Orienteering and the Environment

IOF has published the report with the results of the survey “Orienteering and the Environment”. Issues related to the disturbance of vegetation and wildlife appear as the most common, whereas the use of materials and energy rank lower.

The preservation of the environment is a key pillar of the IOF sustainability ambition but the relationship between orienteering and the environment has clear implications also on the other two pillars of sustainability, social and economic. The information gathered will help to improve the performance of the IOF and its Member Federations and define priorities in the years to come.

The survey follows an analogous survey carried out in 2011 to understand the main issues faced by the orienteering movement in different countries. With the current survey we could update the situation with a broader response. The areas covered by the survey were the following:

  • National circumstances regarding environmental issues related to orienteering.
  • Significance of specific environment issues related to orienteering.
  • Possible environmental conflicts occurred in connection with the organization of orient-eering activities.
  • Measures taken at the national level for the management of orienteering’s environmental issues.
  • Needs of support from the IOF on environmental issues

Issues related to the disturbance of vegetation and wildlife appear as the most common, whereas the use of materials and energy rank lower, probably reflecting the moderate use of both in orienteering events. However, it must be noted that all nine categories included in the survey received a full range of replies, from “not important” to “very important”.

Legislation on nature conservation is the most common in affecting orienteering (for over 90% of respondents), followed by rules on access to land, both private and public; a high rank also of regulation of hunting points at a high relevance of appropriate relationships with stakeholders. Indeed, events in most countries require permissions from landowners, more often than from environmental and police authorities, which are also necessary in more than 50% of the countries.

Relationships with stakeholders are generally based on advance information when dealing with private actors and written notice with authorities. As far as environmentally concerned stakeholders are concerned, the relationship is generally with official authorities and much less with environmental NGOs.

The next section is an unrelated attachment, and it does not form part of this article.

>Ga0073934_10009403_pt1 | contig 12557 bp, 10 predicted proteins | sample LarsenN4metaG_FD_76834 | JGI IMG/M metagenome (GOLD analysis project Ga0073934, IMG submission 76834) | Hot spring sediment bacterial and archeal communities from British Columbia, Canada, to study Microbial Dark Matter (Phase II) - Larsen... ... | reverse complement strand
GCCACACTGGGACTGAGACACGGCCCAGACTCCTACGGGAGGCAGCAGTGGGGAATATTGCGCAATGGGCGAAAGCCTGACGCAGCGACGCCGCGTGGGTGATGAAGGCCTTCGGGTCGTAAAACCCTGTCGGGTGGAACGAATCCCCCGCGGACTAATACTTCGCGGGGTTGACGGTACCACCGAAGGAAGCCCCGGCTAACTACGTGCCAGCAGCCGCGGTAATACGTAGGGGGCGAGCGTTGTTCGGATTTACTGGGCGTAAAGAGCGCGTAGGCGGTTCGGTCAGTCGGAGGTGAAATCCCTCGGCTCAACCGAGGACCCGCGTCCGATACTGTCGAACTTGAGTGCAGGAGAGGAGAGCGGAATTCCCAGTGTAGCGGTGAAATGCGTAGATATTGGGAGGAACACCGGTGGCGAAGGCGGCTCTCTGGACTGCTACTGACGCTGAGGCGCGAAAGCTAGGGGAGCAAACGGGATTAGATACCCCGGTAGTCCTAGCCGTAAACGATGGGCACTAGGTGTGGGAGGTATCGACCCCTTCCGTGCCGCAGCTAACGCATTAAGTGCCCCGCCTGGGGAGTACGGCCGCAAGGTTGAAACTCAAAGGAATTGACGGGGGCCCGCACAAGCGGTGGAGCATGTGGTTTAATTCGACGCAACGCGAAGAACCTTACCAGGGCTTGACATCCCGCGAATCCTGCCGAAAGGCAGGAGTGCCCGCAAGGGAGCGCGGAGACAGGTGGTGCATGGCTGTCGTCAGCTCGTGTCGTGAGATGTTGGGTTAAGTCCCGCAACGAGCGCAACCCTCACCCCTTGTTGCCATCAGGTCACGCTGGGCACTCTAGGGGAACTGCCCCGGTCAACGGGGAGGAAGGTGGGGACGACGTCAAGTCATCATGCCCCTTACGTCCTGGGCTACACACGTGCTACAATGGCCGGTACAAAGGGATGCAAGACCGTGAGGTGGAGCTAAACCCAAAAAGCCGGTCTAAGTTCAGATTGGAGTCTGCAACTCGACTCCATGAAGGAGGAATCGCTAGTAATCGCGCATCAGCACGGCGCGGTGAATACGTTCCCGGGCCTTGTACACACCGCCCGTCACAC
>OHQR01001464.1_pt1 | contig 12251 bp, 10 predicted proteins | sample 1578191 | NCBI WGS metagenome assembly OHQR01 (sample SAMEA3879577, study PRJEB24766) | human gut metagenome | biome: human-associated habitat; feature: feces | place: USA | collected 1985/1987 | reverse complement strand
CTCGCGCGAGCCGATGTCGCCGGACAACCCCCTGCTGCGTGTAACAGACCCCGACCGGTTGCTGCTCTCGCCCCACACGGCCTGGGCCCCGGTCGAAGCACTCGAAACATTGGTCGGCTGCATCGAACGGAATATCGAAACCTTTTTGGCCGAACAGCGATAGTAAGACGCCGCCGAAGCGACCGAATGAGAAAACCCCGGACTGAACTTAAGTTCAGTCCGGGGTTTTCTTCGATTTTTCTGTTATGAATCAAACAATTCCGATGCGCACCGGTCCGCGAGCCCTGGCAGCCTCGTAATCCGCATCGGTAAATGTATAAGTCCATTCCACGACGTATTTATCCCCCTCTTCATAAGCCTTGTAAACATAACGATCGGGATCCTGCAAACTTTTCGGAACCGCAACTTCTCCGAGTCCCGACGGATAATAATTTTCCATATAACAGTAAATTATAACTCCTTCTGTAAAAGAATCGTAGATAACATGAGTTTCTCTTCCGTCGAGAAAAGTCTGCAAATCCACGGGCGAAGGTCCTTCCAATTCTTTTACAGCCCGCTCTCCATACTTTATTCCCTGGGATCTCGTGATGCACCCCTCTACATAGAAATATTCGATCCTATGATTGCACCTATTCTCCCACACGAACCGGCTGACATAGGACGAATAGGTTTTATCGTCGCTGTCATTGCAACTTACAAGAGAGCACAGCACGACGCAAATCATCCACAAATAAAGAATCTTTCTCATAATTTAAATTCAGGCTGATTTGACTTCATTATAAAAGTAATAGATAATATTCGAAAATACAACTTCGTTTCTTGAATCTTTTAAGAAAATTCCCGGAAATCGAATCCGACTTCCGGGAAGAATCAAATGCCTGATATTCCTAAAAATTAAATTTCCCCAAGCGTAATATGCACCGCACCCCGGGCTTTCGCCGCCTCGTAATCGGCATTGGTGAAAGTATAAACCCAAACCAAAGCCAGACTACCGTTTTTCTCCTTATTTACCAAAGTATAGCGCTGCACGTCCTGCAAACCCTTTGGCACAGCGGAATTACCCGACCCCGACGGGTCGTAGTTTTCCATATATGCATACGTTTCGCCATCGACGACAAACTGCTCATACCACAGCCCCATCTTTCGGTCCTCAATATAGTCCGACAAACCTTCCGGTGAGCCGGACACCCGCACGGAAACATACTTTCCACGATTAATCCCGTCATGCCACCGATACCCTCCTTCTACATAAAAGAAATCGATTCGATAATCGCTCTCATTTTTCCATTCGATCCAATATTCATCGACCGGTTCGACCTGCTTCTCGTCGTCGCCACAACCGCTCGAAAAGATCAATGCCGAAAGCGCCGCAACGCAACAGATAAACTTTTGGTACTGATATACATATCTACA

Again, when conflicts are reported, by far the most frequent ones are with landowners over access, followed by conflicts with environmental authorities for access to conservation areas.

A relative majority of Member Federations has incorporated environmental issues in their strategy, have a commission or an individual appointed as reference for environmental as-pects and include environmental protection in training courses for organisers and course planners. However, when it comes to specific, more focused actions, such as the production of educational materials, the establishment of environmental targets, the collection of data, only a few federations have reported concrete initiatives.

Most Federations report absence of knowledge about scientific approaches to the study of the environmental impact of orienteering, the impact or lack of it being generally based on anecdotal evidence. Possibly a consequence of that, it appears that the environment-friendly nature of orienteering is an argument used to attract new practitioners for only half of re-spondents. As for sponsors, the percentage is somehow higher than in 2011, but limited to 2/3 of the cases.

Scientific studies addressing the actual environmental impact of orienteering is the most frequently cited kind of support desired by Member Federations, followed by practical guidelines on the organisation of events.

You can access the full report here: Orienteering and the Environment – IOF Survey